This year was my fourth South By South West and before I left for Austin, I was apprehensive about the festival’s status as a relevant music event in its 26th year. Over 2,000 bands visit the Texas capital to try and advance their careers and I wondered why they bothered anymore? Was there actually worth in them playing? Any band who travel the large distance must have a profile, a buzz or are there to strike a deal on Texas soil to make it really worth their while. Bands that travel on blind faith and hope that something will happen for them are delusional and hopefully few and far between these days.
For me, SXSW is a festival that I go to for new music and the opportunity to gorge on it over five or six days. This year a a giant vending machine made the news, commercialism was rampant, Jay-Z playing a gig to credit card customers, Springsteen gave a (mighty) keynote speech while Kanye, Jack White and Skrillex all packed in venues. At the same time, you’ve got an art gallery playing host to a hippy-leaning label showcase, the Boiler Room broadcasting leftfield electronica from a backyard out of town, bands busking on the street and industry chasing the buzz for their own benefit. It’s contradictory, crass, nothing and everything all at once and that means that SXSW is just a pop-up macrocosm of the music industry as a whole.
Bands are more likely to get paid from big corporate companies or tech sponsors like Spotify looking to make a splash as most of the music industry can’t pay you that big money anymore. Other bands won’t get paid at all. Even my party with The Hype Machine was sponsored by Taco Bell for jaysus sake. That’s the music industry in 2012 though.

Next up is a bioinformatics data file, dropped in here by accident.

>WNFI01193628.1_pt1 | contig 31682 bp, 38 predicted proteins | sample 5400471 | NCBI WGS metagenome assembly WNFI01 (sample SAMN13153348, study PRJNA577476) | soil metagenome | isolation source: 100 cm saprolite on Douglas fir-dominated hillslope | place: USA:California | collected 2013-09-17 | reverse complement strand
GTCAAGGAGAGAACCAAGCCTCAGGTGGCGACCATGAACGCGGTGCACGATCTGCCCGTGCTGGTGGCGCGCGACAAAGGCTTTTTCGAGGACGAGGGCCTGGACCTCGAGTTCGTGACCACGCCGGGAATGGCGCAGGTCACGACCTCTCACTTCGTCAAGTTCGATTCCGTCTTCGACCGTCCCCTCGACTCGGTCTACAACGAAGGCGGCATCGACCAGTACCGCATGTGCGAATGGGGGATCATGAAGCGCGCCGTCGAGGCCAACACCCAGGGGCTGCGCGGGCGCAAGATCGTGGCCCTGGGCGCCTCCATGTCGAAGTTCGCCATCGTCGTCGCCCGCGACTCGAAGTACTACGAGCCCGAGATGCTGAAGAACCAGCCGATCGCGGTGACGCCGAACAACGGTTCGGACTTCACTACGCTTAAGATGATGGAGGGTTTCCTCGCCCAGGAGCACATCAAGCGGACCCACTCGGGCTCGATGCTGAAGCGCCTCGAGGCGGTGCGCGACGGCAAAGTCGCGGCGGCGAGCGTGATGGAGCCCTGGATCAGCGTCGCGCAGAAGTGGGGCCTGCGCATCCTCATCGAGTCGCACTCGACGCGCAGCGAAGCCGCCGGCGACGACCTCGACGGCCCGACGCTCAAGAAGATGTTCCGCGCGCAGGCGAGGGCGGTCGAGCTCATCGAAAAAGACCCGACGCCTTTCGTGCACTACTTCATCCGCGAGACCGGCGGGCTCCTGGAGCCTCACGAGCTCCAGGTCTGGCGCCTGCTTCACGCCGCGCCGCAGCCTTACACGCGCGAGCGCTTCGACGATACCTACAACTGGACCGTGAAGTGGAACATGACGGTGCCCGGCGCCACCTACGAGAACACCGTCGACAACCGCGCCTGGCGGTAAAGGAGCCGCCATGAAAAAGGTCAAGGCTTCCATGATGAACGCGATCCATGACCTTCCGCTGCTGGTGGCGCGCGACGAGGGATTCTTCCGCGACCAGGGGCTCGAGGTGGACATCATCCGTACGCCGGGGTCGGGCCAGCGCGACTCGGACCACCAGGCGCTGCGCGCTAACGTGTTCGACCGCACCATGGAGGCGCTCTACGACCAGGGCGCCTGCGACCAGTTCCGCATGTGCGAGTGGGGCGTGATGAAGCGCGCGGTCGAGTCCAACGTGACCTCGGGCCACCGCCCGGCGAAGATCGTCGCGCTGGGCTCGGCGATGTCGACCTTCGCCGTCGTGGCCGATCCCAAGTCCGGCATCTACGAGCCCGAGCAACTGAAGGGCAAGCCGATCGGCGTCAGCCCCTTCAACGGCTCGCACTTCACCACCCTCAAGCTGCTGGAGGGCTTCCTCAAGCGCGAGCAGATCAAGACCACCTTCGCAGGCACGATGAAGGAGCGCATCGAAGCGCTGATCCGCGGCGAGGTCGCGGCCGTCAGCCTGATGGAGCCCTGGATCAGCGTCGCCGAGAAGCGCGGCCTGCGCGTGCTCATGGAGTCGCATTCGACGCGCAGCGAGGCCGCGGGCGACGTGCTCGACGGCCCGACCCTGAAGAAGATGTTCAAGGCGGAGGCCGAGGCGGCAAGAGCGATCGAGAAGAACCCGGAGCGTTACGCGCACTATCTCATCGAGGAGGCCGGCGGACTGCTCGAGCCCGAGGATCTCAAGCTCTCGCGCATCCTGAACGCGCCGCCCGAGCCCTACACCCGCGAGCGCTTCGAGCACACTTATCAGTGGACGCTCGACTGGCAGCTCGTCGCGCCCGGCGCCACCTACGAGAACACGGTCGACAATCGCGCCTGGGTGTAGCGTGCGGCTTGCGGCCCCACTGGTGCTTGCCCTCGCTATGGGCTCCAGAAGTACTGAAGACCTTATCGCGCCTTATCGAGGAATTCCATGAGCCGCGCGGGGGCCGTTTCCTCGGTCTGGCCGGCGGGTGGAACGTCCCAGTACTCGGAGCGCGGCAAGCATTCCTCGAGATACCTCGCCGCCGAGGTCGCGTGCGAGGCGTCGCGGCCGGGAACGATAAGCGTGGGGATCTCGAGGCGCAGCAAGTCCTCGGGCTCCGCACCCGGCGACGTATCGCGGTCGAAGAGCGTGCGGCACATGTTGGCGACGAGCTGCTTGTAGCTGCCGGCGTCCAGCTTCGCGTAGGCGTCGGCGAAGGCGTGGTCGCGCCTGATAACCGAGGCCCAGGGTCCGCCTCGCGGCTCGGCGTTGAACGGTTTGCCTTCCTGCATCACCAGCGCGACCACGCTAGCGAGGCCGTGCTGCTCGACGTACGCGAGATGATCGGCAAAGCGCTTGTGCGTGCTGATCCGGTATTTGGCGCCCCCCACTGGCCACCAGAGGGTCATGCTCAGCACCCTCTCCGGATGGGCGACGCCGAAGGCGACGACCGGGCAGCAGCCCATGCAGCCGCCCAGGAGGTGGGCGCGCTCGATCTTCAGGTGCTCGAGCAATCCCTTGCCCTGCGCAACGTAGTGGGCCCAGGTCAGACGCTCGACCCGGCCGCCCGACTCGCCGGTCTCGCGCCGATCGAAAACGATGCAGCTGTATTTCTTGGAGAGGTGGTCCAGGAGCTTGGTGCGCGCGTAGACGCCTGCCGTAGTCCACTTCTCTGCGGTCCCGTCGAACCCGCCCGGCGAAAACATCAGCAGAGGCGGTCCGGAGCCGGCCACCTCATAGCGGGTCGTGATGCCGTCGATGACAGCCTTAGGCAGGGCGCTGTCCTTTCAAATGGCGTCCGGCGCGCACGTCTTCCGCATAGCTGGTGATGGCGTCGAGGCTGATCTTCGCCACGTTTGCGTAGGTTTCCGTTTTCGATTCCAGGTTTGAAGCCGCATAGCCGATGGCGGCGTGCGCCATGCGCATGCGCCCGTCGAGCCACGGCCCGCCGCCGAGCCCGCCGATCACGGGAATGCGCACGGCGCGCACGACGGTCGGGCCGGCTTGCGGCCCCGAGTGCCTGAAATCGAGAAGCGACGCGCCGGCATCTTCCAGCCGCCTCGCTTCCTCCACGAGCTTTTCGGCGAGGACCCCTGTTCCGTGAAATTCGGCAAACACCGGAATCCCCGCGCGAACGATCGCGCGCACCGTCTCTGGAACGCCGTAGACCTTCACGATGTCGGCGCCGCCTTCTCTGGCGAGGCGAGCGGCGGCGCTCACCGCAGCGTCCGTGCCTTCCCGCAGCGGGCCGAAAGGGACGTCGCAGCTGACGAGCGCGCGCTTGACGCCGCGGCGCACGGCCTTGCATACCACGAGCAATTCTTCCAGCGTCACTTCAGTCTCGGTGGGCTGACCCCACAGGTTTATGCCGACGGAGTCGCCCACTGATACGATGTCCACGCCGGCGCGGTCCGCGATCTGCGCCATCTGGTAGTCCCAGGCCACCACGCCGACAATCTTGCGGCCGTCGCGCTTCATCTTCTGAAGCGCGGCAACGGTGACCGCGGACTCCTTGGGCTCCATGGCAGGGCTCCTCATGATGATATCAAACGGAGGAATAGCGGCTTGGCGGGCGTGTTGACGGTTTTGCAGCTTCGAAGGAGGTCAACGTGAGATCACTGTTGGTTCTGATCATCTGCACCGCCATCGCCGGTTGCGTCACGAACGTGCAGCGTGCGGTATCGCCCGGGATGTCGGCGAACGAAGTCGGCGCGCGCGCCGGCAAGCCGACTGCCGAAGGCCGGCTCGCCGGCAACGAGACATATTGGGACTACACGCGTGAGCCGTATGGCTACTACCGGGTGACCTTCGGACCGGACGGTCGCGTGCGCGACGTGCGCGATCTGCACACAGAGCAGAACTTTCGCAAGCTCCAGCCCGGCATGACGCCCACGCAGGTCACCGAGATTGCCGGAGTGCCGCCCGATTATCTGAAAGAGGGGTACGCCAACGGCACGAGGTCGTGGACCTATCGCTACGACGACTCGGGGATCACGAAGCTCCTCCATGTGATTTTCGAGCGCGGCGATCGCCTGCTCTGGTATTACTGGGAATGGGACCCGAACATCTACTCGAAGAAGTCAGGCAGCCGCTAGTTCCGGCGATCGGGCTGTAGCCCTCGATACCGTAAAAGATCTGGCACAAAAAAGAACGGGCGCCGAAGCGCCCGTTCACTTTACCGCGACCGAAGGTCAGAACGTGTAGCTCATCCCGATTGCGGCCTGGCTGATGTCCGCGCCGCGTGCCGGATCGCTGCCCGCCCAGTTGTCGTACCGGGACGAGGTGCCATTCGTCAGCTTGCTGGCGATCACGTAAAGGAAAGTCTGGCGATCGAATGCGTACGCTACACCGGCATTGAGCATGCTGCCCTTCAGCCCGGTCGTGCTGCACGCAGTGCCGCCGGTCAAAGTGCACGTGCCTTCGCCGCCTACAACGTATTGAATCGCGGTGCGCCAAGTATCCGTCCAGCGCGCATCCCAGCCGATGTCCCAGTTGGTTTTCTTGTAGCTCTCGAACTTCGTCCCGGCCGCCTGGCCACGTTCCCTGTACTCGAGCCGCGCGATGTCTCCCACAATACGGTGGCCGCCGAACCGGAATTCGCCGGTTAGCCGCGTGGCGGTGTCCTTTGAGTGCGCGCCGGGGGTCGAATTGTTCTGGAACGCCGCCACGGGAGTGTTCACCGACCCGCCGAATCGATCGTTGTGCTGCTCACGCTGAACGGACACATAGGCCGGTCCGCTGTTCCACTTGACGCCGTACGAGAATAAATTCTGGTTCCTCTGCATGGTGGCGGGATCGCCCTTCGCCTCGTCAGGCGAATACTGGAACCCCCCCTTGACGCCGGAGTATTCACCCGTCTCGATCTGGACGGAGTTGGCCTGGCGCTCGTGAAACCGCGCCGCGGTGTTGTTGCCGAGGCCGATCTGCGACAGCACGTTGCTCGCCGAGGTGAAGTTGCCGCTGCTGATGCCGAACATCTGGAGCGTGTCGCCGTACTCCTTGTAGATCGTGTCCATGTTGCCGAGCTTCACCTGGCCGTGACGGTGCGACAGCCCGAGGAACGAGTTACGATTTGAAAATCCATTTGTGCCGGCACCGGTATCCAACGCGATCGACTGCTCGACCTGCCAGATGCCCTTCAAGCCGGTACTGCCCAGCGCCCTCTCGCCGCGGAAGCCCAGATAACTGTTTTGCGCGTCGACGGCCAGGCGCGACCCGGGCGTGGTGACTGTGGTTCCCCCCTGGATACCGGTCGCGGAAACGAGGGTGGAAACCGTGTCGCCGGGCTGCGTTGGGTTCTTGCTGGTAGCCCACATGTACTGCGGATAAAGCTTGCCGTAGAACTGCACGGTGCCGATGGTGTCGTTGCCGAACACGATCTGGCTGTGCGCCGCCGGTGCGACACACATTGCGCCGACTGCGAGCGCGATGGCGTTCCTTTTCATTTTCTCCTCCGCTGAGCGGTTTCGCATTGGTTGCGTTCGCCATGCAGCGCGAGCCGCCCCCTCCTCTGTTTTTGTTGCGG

So it’s best to just focus on the music because no-one knows where we the “industry” is headed. Here are the 20 best bands I saw at SXSW not including the bands that played my party as I’ve covered them before (except for Body Language who deserved a special mention).
Also, pick up a copy of Day & Night with the Irish Independent today to read an article about how my SXSW party came about and went down.
HOLY SHIT. That appears to be the appropriate level of incredulity to assign to what Hudson Mohawke and Lunice have made together as part of their collaborative project. Lunice dropped one of these tunes when he played in Dublin last year but a whole set of them at the Warp Records/ Brainfeeder showcase at Empire Automotive? With massive subwoofers in front? “HOLY SHIT” IS RIGHT.
Hearing these space-age minimal dance cuts at full volume, where you can hear every last nuanced beat and precision use of bass as the speakers push the air into your body, almost blowing you over with force was some experience and an amazing way to finish off SXSW 2012 on the Saturday. These guys are masters. People were going absolutely apeshit as a result, doing the cooking dance, just losing the plot completely at how good these guys are. A combo of super powers. There will be an EP release later this year. It will be epic.
2. Hundred Waters